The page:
style1 = style="text-align:center; font-size:90%;"
row1 = ASL· BAZ1B· BCL7B· CLDN3· CLDN4
CLIP2· EIF4H· ELN· FZD9· FKBP6
GTF2I· GTF2IRD1· HIP1· KCTD7
LAT2· LIMK1· MDH2· NCF1
NSUN5· POR· RFC2· STX1A· TBL2
TRIM50· TRIM73· TRIM74
WBSCR14· WBSCR18· WBSCR21
WBSCR22· WBSCR23· WBSCR24
WBSCR27· WBSCR28
Williams syndrome is caused by the deletion of genetic material from the region q11.23 of chromosome 7. The deleted region includes more than 20 genes, and researchers believe that the loss of several of these genes probably contributes to the characteristic features of this disorder. Gene|CLIP2, ELN, Gene|GTF2I, Gene|GTF2IRD1, and Gene|LIMK1 are among the genes that are typically deleted in people with Williams syndrome. Researchers have found that loss of the "ELN" gene, which codes for the protein elastin, is associated with the connective-tissue abnormalities and cardiovascular disease (specifically supravalvular aortic stenosis (SVAS) and supravalvular pulmonary stenosis (SVPS)) found in many people with this syndrome. Studies suggest that deletion of "LIMK1", "GTF2I", "GTF2IRD1", and perhaps other genes may help explain the characteristic difficulties with visual–spatial tasks. Additionally, there is evidence that the loss of several of these genes, including "CLIP2", may contribute to the unique behavioral characteristics, learning disabilities, and other cognitive difficulties seen in Williams syndrome.

Management

Guidelines published by the American Academy of Pediatrics include cardiology evaluations, anethesia consultation for any child requiring surgery, developmental and psychoeducational assessment, and many other examination, laboratory, and anticipatory guidance recommendations. [cite journal |journal=Pediatrics |year=2001 |volume=107 |issue=5 |pages=1192–2004 |title= Health care supervision for children with Williams syndrome |author= Committee on Genetics, American Academy of Pediatrics |url=http://aappolicy.aappublications.org/cgi/content/full/pediatrics;107/5/1192]

Epidemiology

Williams syndrome has an estimated prevalence of 1 in 7,500 to 1 in 20,000.cite journal |journal= J Child Psychol Psychiatry |year=2008 |volume=49 |issue=6 |pages=576–608 |title= Research Review: Williams syndrome: a critical review of the cognitive, behavioral, and neuroanatomical phenotype |author= Martens MA, Wilson SJ, Reutens DC |doi=10.1111/j.1469-7610.2008.01887.x |pmid=18489677]

References

Further reading

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Look at other dictionaries:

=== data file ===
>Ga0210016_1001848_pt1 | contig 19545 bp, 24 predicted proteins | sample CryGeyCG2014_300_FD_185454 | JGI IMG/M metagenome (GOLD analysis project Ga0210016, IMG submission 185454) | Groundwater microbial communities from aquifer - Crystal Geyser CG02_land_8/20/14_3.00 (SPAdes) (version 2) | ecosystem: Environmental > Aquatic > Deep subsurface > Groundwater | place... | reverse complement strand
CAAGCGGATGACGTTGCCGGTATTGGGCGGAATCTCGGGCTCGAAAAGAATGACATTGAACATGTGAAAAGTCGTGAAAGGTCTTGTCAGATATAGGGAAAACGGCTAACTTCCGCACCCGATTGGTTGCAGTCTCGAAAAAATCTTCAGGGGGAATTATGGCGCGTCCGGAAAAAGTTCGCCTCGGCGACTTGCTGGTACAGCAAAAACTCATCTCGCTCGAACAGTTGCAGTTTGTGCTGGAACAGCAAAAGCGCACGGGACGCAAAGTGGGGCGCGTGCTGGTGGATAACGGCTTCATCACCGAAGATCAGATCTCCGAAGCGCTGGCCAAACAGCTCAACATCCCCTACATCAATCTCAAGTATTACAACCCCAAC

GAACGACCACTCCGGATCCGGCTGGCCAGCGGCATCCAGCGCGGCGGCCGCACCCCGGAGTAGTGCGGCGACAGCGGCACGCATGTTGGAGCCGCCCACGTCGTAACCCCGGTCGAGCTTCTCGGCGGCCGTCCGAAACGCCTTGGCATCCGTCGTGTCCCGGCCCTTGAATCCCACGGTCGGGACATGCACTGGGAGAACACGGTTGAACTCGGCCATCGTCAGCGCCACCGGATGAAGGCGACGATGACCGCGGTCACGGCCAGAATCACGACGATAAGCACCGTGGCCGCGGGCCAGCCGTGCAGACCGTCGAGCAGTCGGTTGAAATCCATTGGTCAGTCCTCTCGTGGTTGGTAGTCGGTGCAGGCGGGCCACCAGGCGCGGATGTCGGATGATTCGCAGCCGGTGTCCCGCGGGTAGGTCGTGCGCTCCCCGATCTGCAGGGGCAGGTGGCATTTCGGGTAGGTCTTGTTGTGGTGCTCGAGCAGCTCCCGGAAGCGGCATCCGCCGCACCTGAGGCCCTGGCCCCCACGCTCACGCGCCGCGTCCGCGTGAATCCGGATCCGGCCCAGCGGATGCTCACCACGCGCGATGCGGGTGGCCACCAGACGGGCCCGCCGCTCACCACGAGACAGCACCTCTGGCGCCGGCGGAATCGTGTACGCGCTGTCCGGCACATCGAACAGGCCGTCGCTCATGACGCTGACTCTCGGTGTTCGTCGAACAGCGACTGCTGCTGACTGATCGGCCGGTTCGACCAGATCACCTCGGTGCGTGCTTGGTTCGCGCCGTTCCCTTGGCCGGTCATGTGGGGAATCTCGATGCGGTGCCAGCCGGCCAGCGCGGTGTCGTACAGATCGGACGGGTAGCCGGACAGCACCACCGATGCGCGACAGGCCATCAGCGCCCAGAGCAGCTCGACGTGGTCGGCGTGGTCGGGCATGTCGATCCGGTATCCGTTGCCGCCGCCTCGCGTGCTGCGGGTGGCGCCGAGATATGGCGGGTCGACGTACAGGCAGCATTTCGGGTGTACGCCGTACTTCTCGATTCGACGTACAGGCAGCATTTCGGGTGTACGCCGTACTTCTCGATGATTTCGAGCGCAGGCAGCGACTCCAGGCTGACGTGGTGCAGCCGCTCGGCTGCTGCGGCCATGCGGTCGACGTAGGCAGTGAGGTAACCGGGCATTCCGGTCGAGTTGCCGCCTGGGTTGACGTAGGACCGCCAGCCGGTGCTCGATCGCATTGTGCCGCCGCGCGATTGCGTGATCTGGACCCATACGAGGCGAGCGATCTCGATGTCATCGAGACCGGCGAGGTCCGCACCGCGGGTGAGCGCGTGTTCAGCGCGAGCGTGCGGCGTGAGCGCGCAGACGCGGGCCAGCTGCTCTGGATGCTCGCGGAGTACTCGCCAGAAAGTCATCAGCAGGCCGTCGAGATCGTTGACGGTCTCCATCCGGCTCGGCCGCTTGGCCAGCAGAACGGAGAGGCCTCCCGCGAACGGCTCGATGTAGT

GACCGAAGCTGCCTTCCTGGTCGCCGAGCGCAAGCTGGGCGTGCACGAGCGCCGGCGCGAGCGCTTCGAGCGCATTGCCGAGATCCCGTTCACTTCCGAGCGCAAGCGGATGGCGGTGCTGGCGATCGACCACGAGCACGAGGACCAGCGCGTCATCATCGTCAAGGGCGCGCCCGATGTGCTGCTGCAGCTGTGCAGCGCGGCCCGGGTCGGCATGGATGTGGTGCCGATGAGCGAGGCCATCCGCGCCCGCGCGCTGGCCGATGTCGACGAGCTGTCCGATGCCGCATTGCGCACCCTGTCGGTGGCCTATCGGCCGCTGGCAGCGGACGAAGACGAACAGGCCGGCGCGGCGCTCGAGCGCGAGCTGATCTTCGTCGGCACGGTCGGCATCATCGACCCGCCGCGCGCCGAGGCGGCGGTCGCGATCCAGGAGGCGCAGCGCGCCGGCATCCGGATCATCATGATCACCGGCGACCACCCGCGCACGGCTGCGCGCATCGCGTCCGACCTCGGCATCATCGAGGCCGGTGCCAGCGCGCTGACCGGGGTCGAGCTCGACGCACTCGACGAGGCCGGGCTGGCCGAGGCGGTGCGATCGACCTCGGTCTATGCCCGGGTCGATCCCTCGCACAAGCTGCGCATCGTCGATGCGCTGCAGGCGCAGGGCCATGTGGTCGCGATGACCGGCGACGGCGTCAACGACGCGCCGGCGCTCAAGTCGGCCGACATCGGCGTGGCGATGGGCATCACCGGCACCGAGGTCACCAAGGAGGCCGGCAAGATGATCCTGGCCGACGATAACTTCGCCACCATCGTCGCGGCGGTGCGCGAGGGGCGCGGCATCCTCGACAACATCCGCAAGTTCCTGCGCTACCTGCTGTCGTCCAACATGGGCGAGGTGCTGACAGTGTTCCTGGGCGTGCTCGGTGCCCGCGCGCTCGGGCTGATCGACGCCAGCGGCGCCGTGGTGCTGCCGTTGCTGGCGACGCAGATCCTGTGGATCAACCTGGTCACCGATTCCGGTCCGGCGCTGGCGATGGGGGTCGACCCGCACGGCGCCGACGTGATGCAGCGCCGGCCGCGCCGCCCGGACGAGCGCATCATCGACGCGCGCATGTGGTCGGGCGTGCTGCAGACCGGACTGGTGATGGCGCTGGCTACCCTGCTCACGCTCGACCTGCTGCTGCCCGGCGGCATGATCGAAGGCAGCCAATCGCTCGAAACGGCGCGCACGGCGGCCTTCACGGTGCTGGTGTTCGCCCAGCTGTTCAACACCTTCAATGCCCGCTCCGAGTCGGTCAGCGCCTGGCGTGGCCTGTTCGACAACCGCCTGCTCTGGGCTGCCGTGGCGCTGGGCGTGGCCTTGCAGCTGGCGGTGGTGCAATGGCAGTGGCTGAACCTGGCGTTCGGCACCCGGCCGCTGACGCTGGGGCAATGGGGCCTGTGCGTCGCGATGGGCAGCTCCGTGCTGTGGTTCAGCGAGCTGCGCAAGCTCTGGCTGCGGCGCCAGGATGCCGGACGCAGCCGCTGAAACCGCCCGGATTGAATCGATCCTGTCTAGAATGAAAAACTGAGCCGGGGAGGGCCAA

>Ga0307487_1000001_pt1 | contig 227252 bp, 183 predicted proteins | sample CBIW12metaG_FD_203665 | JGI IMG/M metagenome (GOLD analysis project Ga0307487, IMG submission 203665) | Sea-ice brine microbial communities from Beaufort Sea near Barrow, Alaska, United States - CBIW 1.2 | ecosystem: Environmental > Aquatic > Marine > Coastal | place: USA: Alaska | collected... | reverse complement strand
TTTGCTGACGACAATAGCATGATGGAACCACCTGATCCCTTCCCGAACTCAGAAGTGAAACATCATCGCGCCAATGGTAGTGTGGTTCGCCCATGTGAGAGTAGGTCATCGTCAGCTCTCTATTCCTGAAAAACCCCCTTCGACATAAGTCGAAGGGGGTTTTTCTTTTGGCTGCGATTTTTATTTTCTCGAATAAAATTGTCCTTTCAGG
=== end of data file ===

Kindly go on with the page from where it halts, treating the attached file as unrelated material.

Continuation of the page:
• Williams syndrome — Wil·liams syndrome wil yəmz n a rare genetic disorder characterized esp. by hypercalcemia of infants, heart defects (as supravalvular aortic stenosis), characteristic facial features (as an upturned nose, long philtrum, wide mouth, full lips, and …   Medical dictionary

  • Williams syndrome — noun a rare congenital disorder associated with deletion of genetic material in chromosome 7; characterized by mental deficiency and some growth deficiency and elfin faces but an overly social personality and a remarkable gift for vocabulary •… …   Useful english dictionary

  • Williams syndrome — noun Etymology: J. C. P. Williams b1922 New Zealand physician Date: 1981 a rare genetic disorder marked especially by hypercalcemia of infants, heart defects, characteristic facial abnormalities, and mild to moderate mental retardation but a high …   New Collegiate Dictionary

  • Williams syndrome — a hereditary condition, caused by a defect (a deletion) in chromosome 7, marked by a characteristic ‘elfin’ facial appearance (including large eyes, a wide mouth, and small chin), hypercalcaemia, short stature, mental retardation, and aortic… …   The new mediacal dictionary

  • Williams syndrome — /ˈwɪljəmz sɪndroʊm/ (say wilyuhmz sindrohm) noun a rare genetic disorder characterised by an elfin facial shape, mild intellectual disability, and a high level of verbal skills and sociability. {first dentified in 1961 by NZ cardiologist, JCP… …   Australian English dictionary

  • Zori Stalker Williams syndrome — is a rare syndrome associated with a range of diseases and symptoms such as Pectus excavatum, macrocephaly and dysplastic nails, familial short stature, developmental delay and distinctive facies. [RareDiseases|374|Zori Stalker Williams syndrome] …   Wikipedia

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  • Syndrome de Williams-Beuren — Syndrome de Williams Syndrome de Williams Autre nom Syndrome de Williams Beuren Référence MIM …   Wikipédia en Français

  • Syndrome de Williams Beuren — Syndrome de Williams Syndrome de Williams Autre nom Syndrome de Williams Beuren Référence MIM …   Wikipédia en Français

  • Syndrome de williams — Autre nom Syndrome de Williams Beuren Référence MIM …   Wikipédia en Français